On 13 July 2017, by its judgment in Case C-388/16, the Court of Justice of the European Union found that Spain had not taken the necessary measures to ensure compliance with a 2014 judgment, by the deadline set by the European Commission.

In its judgment of 11 December 2014, the Court of Justice held that Spain had infringed the principle of freedom of establishment, since its legislation required undertakings from other Member States, wishing to carry out cargo-handling activities in Spanish ports of general interest, first, to register with a public limited dockers’ management company and, as the case may be, to hold shares in that company and, second, to give priority in recruitment to workers provided by that company.

Spain had time until 20 September 2015 to adopt the necessary measures to ensure compliance with the 2014 judgment. However, the Commission found that, by that deadline, Spain failed to fulfil its obligations and therefore brought a second action before the Court, seeking the imposition of financial penalties.

On 12 May 2017, Spain adopted, with effect from 14 May 2017, new legislation modifying the rules governing workers with regard to the provision of port cargo-handling services; thus, the Court has recognised Spain’s good faith, since it had also cooperated closely with the Commission during the pre-litigation procedure.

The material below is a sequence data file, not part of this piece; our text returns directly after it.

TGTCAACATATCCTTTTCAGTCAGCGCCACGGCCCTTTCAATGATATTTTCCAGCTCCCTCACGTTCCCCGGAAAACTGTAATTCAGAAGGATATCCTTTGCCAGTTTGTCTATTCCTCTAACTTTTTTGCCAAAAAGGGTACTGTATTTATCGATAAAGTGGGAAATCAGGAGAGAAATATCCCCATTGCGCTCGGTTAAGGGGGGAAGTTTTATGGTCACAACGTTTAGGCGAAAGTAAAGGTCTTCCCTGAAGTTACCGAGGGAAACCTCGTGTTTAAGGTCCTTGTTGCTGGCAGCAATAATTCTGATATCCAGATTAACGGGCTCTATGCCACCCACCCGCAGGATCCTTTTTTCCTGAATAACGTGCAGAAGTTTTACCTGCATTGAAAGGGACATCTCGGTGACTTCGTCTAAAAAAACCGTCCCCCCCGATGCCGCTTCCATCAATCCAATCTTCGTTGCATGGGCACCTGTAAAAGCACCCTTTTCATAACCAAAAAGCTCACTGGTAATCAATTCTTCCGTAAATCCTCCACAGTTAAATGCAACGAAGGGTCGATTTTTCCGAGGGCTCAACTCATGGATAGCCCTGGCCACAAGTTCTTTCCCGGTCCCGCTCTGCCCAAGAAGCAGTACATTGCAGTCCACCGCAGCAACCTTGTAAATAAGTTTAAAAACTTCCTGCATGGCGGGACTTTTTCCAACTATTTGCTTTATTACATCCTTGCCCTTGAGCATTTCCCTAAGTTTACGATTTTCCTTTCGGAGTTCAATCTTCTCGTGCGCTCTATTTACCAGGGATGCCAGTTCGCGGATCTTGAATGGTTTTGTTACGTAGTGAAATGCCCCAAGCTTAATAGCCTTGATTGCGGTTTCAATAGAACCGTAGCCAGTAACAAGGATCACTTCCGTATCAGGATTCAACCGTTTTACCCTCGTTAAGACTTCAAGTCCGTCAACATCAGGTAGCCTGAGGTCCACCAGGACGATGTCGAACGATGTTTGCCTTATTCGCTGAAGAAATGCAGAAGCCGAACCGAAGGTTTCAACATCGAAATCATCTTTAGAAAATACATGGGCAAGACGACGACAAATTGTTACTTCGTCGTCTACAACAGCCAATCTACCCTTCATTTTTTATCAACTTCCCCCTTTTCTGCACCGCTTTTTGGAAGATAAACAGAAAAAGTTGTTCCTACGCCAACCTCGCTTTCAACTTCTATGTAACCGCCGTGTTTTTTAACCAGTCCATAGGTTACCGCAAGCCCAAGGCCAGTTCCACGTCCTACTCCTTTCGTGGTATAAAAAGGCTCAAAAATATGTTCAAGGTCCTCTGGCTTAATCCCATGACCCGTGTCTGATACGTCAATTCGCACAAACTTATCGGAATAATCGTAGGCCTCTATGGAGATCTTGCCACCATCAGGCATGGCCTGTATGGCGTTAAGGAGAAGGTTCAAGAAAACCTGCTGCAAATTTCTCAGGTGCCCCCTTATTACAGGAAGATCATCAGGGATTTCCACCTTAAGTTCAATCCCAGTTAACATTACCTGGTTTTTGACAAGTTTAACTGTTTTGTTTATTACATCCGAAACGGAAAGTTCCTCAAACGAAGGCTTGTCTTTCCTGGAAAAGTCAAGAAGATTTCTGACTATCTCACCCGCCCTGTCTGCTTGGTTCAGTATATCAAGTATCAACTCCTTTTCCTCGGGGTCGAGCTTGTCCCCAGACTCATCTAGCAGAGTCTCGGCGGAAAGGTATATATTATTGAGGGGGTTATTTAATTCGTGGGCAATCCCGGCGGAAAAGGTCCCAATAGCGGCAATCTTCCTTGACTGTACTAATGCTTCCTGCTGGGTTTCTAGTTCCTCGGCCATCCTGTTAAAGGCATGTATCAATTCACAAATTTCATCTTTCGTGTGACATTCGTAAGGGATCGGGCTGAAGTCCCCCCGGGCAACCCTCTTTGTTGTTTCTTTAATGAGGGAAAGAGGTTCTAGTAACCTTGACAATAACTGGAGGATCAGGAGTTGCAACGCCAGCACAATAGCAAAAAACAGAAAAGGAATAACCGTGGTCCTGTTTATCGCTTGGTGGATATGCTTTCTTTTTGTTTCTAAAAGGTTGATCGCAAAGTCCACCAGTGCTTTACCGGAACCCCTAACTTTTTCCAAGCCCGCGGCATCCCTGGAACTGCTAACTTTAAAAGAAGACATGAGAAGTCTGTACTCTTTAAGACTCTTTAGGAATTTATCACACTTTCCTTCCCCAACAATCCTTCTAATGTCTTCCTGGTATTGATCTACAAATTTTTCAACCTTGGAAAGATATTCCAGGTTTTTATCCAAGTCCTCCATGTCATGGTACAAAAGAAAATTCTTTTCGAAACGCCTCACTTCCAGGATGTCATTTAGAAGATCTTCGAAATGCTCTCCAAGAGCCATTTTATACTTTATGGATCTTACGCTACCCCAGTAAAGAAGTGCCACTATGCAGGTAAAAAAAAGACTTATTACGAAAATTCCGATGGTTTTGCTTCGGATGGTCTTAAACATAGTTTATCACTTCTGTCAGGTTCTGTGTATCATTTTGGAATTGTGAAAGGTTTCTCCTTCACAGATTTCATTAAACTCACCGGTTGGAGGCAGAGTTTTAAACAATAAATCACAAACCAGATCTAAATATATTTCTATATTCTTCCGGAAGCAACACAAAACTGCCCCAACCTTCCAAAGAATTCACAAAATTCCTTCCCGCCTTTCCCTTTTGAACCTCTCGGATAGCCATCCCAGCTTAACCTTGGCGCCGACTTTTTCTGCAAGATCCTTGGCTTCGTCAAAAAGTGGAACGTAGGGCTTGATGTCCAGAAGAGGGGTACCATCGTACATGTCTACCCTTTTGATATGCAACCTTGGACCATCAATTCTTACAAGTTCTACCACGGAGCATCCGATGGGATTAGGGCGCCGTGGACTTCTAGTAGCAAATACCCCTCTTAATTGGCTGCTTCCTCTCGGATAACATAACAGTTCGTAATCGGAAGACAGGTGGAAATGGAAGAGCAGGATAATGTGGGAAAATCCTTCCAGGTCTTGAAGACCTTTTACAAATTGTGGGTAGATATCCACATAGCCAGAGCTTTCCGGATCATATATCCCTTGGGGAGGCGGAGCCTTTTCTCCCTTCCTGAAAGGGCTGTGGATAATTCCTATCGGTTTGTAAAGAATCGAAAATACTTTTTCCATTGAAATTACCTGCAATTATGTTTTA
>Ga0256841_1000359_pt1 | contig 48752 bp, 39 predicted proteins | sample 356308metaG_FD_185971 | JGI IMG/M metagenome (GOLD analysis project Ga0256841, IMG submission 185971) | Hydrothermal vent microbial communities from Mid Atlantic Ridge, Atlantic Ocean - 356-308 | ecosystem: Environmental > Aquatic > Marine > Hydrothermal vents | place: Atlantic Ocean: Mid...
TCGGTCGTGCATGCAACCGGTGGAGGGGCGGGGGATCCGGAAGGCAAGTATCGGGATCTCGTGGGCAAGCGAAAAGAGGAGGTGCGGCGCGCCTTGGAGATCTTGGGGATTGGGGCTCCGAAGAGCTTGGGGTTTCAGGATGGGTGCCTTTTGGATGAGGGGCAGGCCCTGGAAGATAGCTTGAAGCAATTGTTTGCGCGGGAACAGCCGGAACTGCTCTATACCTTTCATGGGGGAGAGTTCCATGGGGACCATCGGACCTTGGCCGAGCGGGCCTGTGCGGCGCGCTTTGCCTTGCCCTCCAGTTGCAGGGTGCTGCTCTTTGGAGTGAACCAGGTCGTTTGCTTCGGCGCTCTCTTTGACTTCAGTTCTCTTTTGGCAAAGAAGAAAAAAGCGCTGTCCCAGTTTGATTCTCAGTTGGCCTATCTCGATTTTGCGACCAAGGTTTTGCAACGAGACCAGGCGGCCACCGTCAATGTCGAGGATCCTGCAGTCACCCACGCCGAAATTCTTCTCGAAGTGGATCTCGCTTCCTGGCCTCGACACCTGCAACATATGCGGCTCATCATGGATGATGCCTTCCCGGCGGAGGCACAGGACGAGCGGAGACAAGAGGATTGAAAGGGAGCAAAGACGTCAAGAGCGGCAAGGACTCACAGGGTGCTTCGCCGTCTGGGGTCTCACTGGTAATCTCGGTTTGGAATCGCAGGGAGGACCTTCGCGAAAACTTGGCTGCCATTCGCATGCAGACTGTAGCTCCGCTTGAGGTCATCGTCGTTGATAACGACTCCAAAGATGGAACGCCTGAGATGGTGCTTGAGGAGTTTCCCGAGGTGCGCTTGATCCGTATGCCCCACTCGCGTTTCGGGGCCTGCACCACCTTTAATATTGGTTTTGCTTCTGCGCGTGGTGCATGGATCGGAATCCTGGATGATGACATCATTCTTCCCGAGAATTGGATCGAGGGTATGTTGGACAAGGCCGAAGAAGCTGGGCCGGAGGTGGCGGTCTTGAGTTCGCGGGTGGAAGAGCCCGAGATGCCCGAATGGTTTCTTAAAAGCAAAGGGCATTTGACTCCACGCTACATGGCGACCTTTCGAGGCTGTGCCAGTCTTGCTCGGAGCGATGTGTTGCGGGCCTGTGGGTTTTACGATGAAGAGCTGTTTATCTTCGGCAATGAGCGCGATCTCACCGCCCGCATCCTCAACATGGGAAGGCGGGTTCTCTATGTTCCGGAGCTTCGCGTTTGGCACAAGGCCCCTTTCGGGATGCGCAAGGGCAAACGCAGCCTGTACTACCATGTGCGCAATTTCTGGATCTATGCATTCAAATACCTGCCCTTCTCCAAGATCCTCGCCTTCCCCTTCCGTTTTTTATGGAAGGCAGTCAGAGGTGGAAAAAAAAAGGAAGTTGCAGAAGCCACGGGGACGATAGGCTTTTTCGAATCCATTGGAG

However, since the failure to fulfil its obligations continued for a significant length of time and given the seriousness of the non-fulfilment and the fact that it adversely affected freedom of establishment, which is one of the fundamental principles of the internal market, the Court has considered appropriate to order Spain to pay a lump sum of 3 million euro into the European Union budget.